- Table View
- List View
Imperial Germany's governing elite frequently sought to censor literature that threatened established political, social, religious, and moral norms in the name of public peace, order, and security. It claimed and exercised a prerogative to intervene in literary life that was broader than that of its Western neighbors, but still not broad enough to prevent the literary community from challenging and subverting many of the social norms the state was most determined to defend. This study is the first systematic analysis in any language of state censorship of literature and theater in imperial Germany (1871-1918). To assess the role that formal state controls played in German literary and political life during this period, it examines the intent, function, contested legal basis, institutions, and everyday operations of literary censorship as well as its effectiveness and its impact on authors, publishers, and theater directors.
In nineteenth-century Europe the ruling elites viewed the theater as a form of communication which had enormous importance. The theater provided the most significant form of mass entertainment and was the only arena aside from the church in which regular mass gatherings were possible. Therefore, drama censorship occupied a great deal of the ruling class's time and energy, with a particularly focus on proposed scripts that potentially threatened the existing political, legal, and social order. This volume provides the first comprehensive examination of nineteenth-century political theater censorship at a time, in the aftermath of the French Revolution, when the European population was becoming increasingly politically active.
Bringing together original, contemporary ethnographic research on the Northeast African state of Eritrea, this book shows how biopolitics - the state-led deployment of disciplinary technologies on individuals and population groups - is assuming particular forms in the twenty-first century. Once hailed as the "African country that works," Eritrea's apparently successful post-independence development has since lapsed into economic crisis and severe human rights violations. This is due not only to the border war with Ethiopia that began in 1998, but is also the result of discernible tendencies in the "high modernist" style of social mobilization for development first adopted by the Eritrean government during the liberation struggle (1961-1991) and later carried into the post-independence era. The contributions to this volume reveal and interpret the links between development and developmentalist ideologies, intensifying militarism, and the controlling and disciplining of human lives and bodies by state institutions, policies, and discourses. Also assessed are the multiple consequences of these policies for the Eritrean people and the ways in which such policies are resisted or subverted. This insightful, comparative volume places the Eritrean case in a broader global and transnational context.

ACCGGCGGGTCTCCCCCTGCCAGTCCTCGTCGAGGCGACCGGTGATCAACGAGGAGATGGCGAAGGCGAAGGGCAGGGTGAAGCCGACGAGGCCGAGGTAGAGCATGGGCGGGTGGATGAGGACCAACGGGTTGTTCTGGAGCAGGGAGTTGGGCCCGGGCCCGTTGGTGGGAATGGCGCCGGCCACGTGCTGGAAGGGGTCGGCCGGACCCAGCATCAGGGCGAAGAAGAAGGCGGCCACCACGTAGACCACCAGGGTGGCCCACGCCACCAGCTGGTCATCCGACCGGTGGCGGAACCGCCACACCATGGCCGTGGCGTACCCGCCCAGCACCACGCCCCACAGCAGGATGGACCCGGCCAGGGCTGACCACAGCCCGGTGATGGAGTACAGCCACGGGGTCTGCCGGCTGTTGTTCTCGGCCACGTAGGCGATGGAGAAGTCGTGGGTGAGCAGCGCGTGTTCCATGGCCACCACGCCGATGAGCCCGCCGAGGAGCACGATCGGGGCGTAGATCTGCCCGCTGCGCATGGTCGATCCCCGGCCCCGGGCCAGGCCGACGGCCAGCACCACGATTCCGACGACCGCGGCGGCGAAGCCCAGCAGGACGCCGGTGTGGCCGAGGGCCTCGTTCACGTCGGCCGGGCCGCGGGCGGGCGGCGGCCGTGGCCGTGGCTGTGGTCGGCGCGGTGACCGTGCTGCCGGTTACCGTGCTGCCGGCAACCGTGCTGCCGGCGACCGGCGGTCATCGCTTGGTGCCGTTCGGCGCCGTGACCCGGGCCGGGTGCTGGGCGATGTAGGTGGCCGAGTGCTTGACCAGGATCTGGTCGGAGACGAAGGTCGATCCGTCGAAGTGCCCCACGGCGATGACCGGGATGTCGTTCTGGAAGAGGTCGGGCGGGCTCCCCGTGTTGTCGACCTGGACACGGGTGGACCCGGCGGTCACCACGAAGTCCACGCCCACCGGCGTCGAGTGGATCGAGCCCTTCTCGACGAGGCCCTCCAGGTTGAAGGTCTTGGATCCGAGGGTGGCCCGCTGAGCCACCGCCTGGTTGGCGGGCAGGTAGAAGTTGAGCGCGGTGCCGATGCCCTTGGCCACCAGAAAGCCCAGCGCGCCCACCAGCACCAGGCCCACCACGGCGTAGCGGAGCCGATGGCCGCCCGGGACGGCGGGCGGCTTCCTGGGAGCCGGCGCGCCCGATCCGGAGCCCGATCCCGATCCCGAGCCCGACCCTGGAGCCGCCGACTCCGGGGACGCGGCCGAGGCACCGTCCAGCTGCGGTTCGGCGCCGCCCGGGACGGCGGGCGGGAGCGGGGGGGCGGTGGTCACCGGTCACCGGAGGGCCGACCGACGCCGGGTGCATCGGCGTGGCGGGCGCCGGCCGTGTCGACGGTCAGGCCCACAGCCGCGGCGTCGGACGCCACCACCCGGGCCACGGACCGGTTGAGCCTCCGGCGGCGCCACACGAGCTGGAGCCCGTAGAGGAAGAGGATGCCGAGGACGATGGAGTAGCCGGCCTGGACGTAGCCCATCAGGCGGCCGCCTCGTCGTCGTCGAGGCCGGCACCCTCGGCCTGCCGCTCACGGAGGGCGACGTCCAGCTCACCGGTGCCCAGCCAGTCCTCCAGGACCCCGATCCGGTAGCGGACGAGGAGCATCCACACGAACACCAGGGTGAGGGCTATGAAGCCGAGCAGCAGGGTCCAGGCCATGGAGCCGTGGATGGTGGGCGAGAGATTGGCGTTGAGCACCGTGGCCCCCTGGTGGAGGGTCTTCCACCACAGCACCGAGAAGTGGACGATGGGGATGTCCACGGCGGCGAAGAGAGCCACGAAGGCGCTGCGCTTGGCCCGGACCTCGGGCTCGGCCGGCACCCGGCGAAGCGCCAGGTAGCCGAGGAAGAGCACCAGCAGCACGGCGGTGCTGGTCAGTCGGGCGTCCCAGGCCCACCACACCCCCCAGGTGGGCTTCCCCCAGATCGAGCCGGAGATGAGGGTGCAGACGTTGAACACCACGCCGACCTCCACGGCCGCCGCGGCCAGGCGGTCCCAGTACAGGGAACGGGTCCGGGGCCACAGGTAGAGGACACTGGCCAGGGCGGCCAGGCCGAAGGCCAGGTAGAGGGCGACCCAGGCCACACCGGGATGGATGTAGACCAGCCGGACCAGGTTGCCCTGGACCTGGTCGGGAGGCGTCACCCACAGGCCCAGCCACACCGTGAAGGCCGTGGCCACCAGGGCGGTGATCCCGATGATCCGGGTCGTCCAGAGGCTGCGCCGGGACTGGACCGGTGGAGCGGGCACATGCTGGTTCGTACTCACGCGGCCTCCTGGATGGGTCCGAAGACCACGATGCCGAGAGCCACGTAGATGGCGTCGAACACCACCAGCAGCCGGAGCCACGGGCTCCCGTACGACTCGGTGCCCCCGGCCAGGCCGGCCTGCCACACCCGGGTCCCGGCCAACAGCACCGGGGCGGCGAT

A proliferation of press headlines, social science texts and "ethical" concerns about the social implications of recent developments in human genetics and biomedicine have created a sense that, at least in European and American contexts, both the way we treat the human body and our attitudes towards it have changed. This volume asks what really happens to social relations in the face of new types of transaction - such as organ donation, forensic identification and other new medical and reproductive technologies - that involve the use of corporeal material. Drawing on comparative insights into how human biological material is treated, it aims to consider how far human bodies and their components are themselves inherently "social." The case studies - ranging from animal-human transformations in Amazonia to forensic reconstruction in post-conflict Serbia and the treatment of Native American specimens in English museums - all underline that, without social relations, there are no bodies but only "human remains." The volume gives us new and striking ethnographic insights into bodies as sociality, as well as a potentially powerful analytical reconsideration of notions of embodiment. It makes a novel contribution, too, to "science and society" debates.
The genealogical model has a long-standing history in Western thought. The contributors to this volume consider the ways in which assumptions about the genealogical model--in particular, ideas concerning sequence, essence, and transmission--structure other modes of practice and knowledge-making in domains well beyond what is normally labeled "kinship." The detailed ethnographic work and analysis included in this text explores how these assumptions have been built into our understandings of race, personhood, ethnicity, property relations, and the relationship between human beings and non-human species. The authors explore the influences of the genealogical model of kinship in wider social theory and examine anthropology's ability to provide a unique framework capable of bridging the "social" and "natural" sciences. In doing so, this volume brings fresh new perspectives to bear on contemporary theories concerning biotechnology and its effect upon social life.
Interest in the study of kinship, a key area of anthropological enquiry, has recently reemerged. Dubbed 'the new kinship', this interest was stimulated by the 'new genetics' and revived interest in kinship and family patterns. This volume investigates the impact of biotechnology on contemporary understandings of kinship, of family and 'belonging' in a variety of European settings and reveals similarities and differences in how kinship is conceived. What constitutes kinship for different publics? How significant are biogenetic links? What does family resemblance tell us? Why is genetically modified food an issue? Are 'genes' and 'blood' interchangeable? It has been argued that the recent prominence of genetic science and genetic technologies has resulted in a 'geneticization' of social life; the ethnographic examples presented here do show shifts occurring in notions of 'nature' and of what is 'natural'. But, they also illustrate the complexity of contemporary kinship thinking in Europe and the continued interconnectedness of biological and sociological understandings of relatedness and the relationship between nature and nurture.